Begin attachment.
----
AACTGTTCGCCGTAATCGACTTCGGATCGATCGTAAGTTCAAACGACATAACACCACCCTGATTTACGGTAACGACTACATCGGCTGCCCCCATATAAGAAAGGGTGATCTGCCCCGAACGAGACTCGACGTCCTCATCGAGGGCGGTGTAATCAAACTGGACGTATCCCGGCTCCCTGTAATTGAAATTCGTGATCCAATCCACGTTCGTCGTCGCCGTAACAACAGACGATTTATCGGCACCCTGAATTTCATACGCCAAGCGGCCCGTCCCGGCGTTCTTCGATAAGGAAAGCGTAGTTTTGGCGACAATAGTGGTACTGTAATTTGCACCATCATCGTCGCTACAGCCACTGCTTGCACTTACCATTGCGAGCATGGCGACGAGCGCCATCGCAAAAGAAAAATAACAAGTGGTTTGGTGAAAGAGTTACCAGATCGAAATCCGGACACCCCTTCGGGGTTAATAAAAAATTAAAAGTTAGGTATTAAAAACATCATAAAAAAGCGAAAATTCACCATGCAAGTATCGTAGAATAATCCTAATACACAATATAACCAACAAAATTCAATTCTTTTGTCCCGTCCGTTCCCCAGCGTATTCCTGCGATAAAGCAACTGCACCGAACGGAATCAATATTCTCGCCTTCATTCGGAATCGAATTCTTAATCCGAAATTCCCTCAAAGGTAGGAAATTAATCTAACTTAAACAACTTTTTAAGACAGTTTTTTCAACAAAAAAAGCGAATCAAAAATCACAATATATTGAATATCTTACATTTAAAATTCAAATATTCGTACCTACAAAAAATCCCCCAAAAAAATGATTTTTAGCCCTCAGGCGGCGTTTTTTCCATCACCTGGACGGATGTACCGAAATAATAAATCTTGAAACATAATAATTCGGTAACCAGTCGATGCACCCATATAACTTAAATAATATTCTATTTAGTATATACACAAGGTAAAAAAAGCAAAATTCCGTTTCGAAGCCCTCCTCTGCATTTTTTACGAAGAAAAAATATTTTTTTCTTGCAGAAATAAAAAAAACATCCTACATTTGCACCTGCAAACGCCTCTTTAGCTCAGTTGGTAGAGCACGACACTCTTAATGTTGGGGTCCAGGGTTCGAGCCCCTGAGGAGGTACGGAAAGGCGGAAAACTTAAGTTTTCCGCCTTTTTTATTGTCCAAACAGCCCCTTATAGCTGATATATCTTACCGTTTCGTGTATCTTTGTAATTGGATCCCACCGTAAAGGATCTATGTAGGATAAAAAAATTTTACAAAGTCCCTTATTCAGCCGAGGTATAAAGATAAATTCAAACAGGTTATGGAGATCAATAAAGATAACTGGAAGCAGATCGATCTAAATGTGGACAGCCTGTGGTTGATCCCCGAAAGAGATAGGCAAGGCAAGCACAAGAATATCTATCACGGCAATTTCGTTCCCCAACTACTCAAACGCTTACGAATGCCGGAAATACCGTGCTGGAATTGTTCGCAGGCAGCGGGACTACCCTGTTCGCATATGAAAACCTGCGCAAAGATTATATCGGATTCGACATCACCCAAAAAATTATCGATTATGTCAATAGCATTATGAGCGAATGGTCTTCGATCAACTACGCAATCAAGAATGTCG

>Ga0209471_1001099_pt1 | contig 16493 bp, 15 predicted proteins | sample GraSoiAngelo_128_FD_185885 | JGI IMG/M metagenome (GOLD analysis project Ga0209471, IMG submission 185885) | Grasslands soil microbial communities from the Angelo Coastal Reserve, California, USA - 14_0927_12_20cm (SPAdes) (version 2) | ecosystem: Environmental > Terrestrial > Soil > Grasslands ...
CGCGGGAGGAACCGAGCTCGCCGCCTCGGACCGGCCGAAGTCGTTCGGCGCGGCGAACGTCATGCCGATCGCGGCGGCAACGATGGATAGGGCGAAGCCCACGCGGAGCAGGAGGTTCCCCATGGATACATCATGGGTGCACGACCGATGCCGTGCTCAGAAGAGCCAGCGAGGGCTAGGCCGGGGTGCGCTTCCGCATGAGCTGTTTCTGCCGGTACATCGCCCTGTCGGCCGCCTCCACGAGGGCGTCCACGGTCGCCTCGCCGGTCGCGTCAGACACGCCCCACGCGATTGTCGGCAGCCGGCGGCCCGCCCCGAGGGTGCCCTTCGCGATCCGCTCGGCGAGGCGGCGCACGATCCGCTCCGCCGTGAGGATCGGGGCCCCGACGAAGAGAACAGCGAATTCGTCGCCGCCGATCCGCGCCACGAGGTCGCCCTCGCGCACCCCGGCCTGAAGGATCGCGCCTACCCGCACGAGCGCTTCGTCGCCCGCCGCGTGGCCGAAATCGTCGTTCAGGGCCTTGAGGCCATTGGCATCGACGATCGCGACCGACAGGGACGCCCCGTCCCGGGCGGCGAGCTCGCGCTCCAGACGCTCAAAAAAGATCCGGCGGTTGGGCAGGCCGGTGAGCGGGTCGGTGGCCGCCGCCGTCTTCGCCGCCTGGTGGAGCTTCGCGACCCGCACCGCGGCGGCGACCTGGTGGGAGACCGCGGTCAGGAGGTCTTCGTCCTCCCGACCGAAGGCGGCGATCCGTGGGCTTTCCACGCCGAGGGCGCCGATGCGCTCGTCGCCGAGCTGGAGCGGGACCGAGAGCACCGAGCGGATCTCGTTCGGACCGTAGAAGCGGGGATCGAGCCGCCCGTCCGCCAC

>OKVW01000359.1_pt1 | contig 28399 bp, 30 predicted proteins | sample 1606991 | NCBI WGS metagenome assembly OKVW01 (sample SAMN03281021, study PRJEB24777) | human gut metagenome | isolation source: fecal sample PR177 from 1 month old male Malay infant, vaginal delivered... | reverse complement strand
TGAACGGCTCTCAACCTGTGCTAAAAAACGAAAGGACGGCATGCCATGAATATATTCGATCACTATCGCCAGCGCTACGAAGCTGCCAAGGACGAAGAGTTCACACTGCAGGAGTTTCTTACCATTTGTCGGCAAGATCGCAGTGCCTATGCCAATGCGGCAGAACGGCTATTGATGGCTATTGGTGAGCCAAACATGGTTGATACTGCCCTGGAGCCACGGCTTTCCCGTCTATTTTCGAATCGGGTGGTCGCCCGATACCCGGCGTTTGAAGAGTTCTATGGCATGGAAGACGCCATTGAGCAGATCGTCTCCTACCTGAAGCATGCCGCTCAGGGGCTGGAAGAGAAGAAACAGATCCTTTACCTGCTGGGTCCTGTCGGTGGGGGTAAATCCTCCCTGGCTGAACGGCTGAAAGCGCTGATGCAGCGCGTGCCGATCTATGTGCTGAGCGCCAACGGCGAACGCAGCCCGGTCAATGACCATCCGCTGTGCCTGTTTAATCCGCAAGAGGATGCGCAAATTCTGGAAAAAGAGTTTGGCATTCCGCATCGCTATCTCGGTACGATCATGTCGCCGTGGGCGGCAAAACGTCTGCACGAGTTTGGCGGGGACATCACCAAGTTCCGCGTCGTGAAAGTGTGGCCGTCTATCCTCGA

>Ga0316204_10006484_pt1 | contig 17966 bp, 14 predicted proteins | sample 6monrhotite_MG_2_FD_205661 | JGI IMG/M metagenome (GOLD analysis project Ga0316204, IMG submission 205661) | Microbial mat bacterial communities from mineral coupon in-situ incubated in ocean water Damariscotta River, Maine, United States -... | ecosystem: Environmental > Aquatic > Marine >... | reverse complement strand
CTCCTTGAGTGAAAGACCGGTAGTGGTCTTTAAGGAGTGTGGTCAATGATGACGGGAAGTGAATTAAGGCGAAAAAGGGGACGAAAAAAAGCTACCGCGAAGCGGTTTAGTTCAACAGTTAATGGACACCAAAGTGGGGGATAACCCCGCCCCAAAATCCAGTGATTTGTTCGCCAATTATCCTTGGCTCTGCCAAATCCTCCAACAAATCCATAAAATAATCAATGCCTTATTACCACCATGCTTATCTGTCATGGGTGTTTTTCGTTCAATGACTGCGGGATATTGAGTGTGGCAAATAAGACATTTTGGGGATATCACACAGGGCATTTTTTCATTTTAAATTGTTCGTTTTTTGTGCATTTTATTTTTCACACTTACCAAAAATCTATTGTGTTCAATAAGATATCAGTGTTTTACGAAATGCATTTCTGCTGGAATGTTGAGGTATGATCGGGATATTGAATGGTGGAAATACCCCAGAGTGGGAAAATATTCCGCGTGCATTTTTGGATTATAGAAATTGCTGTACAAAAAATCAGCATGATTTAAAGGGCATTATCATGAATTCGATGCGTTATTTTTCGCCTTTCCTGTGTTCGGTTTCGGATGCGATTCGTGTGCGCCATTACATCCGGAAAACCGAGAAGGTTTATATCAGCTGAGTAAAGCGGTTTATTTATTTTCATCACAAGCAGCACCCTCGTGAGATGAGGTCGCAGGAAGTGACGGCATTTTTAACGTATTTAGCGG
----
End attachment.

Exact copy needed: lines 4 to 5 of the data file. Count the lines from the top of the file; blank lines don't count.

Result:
>OKVW01000359.1_pt1 | contig 28399 bp, 30 predicted proteins | sample 1606991 | NCBI WGS metagenome assembly OKVW01 (sample SAMN03281021, study PRJEB24777) | human gut metagenome | isolation source: fecal sample PR177 from 1 month old male Malay infant, vaginal delivered... | reverse complement strand
TGAACGGCTCTCAACCTGTGCTAAAAAACGAAAGGACGGCATGCCATGAATATATTCGATCACTATCGCCAGCGCTACGAAGCTGCCAAGGACGAAGAGTTCACACTGCAGGAGTTTCTTACCATTTGTCGGCAAGATCGCAGTGCCTATGCCAATGCGGCAGAACGGCTATTGATGGCTATTGGTGAGCCAAACATGGTTGATACTGCCCTGGAGCCACGGCTTTCCCGTCTATTTTCGAATCGGGTGGTCGCCCGATACCCGGCGTTTGAAGAGTTCTATGGCATGGAAGACGCCATTGAGCAGATCGTCTCCTACCTGAAGCATGCCGCTCAGGGGCTGGAAGAGAAGAAACAGATCCTTTACCTGCTGGGTCCTGTCGGTGGGGGTAAATCCTCCCTGGCTGAACGGCTGAAAGCGCTGATGCAGCGCGTGCCGATCTATGTGCTGAGCGCCAACGGCGAACGCAGCCCGGTCAATGACCATCCGCTGTGCCTGTTTAATCCGCAAGAGGATGCGCAAATTCTGGAAAAAGAGTTTGGCATTCCGCATCGCTATCTCGGTACGATCATGTCGCCGTGGGCGGCAAAACGTCTGCACGAGTTTGGCGGGGACATCACCAAGTTCCGCGTCGTGAAAGTGTGGCCGTCTATCCTCGA